Earlier today, IBM declared that it has developed a palm-sized magnetic tape cartridge which packs 330 terabytes of compressed data, in the process setting a new world record for data storage on a tape device. Scientists from the IBM Research division, which is ultimately responsible for the creation, were able to store 201 gigabytes per square inch of data onto a sputtered magnetic tape prototype that was provided by Japanese corporation Sony.
In order for them to achieve the 201 gigabits per square inch, IBM scientists had to develop several new tape storage methods. The scientists worked closely with Sony for several years, predominantly focusing on increased areal recording densities (areal recording density is the amount of information that can be stored on a given area of storage). IBM says its new tape cartridge has more than 20 times the areal recording density currently being used in commercial tape drives.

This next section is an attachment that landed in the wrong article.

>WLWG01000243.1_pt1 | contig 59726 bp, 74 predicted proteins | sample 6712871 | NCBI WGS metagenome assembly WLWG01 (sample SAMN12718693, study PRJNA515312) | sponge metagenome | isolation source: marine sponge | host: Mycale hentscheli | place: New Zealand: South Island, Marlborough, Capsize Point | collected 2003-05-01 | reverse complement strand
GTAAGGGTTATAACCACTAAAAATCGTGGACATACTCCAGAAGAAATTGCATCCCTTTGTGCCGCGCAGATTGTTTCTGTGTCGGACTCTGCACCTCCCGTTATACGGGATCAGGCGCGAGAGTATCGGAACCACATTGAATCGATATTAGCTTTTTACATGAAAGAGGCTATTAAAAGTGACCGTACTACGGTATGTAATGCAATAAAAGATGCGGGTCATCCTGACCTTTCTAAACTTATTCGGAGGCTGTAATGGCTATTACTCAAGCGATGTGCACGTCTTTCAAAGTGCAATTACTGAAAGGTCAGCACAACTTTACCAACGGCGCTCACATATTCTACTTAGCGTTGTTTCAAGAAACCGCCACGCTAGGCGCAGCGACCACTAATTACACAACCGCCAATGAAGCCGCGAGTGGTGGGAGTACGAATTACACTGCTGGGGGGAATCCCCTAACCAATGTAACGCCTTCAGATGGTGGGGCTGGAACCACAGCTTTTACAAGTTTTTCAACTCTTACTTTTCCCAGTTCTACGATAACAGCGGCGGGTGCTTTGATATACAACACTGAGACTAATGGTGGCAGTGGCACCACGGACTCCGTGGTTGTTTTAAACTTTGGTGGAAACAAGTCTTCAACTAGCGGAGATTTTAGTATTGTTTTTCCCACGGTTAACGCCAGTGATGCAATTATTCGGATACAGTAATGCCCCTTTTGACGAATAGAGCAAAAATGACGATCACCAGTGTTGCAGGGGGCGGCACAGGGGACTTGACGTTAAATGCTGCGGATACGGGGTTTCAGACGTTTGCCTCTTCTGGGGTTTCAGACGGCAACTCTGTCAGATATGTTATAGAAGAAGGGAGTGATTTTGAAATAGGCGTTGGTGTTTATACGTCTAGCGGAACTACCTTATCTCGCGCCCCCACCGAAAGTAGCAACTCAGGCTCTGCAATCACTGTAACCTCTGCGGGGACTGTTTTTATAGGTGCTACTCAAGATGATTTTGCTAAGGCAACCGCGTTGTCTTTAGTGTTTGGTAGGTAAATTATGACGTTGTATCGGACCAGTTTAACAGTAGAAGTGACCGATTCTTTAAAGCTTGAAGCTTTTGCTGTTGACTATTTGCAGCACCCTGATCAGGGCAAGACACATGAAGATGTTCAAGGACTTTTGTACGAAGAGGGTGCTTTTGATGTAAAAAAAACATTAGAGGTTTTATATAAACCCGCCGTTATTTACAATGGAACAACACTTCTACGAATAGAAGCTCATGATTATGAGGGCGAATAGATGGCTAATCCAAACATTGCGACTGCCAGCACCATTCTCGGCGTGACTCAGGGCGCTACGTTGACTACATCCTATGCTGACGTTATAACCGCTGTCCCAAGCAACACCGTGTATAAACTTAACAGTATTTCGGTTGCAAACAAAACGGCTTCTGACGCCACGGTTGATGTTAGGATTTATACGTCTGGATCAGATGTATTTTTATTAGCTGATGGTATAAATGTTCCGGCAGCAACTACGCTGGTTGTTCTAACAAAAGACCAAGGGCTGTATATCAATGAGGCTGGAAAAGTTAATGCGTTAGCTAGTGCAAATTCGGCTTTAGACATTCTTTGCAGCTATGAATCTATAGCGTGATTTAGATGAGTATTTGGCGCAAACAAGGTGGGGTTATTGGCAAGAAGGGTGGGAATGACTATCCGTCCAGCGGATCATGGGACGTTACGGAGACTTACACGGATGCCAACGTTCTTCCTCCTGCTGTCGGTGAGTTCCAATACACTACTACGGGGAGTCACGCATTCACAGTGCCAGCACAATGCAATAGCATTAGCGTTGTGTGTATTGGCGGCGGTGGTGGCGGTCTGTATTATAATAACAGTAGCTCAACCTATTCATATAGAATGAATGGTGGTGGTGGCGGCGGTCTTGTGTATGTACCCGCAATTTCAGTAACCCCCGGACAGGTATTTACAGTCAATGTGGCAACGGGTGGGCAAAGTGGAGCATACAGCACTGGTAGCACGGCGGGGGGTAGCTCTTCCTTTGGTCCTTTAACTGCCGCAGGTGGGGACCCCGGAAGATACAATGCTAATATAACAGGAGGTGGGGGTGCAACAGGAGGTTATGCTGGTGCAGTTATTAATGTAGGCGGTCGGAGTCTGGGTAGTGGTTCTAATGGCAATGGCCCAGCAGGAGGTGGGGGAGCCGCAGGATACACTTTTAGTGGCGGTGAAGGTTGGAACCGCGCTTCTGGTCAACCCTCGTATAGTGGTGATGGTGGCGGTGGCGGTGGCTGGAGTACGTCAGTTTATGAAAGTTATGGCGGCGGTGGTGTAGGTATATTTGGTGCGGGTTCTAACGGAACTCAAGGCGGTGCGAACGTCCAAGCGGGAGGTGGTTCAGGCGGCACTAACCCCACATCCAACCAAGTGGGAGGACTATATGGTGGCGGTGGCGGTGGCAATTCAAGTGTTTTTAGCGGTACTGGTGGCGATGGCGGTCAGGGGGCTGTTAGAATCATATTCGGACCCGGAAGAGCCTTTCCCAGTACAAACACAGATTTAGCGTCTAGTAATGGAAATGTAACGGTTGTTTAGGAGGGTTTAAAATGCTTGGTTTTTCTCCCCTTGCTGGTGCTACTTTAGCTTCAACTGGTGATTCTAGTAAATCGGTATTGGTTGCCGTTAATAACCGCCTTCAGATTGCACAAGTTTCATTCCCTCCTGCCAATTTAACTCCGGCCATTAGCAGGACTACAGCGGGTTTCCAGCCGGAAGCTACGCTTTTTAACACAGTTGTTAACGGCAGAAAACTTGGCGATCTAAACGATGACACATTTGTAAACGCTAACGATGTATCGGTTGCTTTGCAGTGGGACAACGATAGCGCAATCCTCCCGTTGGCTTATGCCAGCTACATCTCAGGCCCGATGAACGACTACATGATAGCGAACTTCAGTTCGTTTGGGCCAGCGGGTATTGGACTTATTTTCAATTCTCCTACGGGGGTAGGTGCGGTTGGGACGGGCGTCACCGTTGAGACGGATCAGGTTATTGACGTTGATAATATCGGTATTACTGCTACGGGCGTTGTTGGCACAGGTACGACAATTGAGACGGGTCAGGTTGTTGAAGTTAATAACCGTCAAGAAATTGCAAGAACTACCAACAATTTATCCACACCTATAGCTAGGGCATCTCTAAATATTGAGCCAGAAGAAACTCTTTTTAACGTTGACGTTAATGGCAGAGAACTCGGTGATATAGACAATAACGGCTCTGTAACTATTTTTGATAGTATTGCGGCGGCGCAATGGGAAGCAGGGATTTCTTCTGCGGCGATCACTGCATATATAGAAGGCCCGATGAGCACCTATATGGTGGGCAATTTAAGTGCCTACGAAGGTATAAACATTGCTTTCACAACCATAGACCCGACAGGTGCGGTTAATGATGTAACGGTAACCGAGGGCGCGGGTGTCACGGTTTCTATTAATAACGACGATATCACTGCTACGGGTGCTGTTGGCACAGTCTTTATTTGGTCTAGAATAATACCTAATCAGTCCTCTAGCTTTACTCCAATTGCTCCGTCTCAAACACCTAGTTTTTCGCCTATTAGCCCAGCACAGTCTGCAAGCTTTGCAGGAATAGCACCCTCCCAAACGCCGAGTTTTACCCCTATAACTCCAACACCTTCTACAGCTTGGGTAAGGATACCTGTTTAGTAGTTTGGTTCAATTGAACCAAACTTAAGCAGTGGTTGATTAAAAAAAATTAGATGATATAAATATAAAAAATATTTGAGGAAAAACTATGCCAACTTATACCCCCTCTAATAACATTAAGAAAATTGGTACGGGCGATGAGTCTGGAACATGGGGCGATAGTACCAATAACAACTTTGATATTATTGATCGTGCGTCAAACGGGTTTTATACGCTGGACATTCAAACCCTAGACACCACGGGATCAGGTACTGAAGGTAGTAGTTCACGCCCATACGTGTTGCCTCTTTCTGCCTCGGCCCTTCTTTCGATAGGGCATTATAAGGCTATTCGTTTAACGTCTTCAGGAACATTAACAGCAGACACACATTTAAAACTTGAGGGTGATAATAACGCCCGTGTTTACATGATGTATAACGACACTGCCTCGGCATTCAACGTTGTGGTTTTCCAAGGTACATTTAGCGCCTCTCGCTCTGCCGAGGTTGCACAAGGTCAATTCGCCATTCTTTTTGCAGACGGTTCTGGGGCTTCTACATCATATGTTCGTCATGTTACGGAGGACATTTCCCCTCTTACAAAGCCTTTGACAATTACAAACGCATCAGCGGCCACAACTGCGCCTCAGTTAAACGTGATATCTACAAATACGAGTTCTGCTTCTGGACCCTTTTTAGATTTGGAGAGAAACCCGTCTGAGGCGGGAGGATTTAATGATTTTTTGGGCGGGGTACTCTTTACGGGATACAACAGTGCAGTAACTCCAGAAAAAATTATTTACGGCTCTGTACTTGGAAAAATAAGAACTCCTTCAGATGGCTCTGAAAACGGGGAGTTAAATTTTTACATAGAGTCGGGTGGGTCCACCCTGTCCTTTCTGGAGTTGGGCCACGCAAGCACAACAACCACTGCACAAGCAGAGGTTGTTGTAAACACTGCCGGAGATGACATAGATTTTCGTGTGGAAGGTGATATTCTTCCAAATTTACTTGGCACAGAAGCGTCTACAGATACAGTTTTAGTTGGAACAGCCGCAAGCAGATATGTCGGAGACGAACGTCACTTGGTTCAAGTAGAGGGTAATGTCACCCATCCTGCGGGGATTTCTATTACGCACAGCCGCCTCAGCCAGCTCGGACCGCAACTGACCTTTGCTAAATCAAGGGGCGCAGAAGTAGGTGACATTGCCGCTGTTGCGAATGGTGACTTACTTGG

According to Sony, the tape is also enhanced by painting on several thin layers of barium ferrite liquid metal using a process similar to one used in the production of integrated circuits.
While discussing their ground-breaking creation, IBM Research scientist Evangelos Eleftheriou elaborated:
Tape has traditionally been used for video archives, back-up files, replicas for disaster recovery and retention of information on premise. While sputtered tape is expected to cost a little more to manufacture than current commercial tape, the potential for very high capacity will make the cost per terabyte very attractive.
The results of our collaboration with Sony have led to various improvements in the media technology, such as advanced roll-to-roll technology for long sputtered tape fabrication and better lubricant technology, which stabilizes the functionality of the magnetic tape.
The record volume of data stored on the tape is the equivalent of approximately 330 million books and paves the way for IBM and other magnetic tape vendors to continue doubling tape capacity every two years. IBM says this sputtered tape technology will ensure customers can continue to rely on cheap tape for the next decade.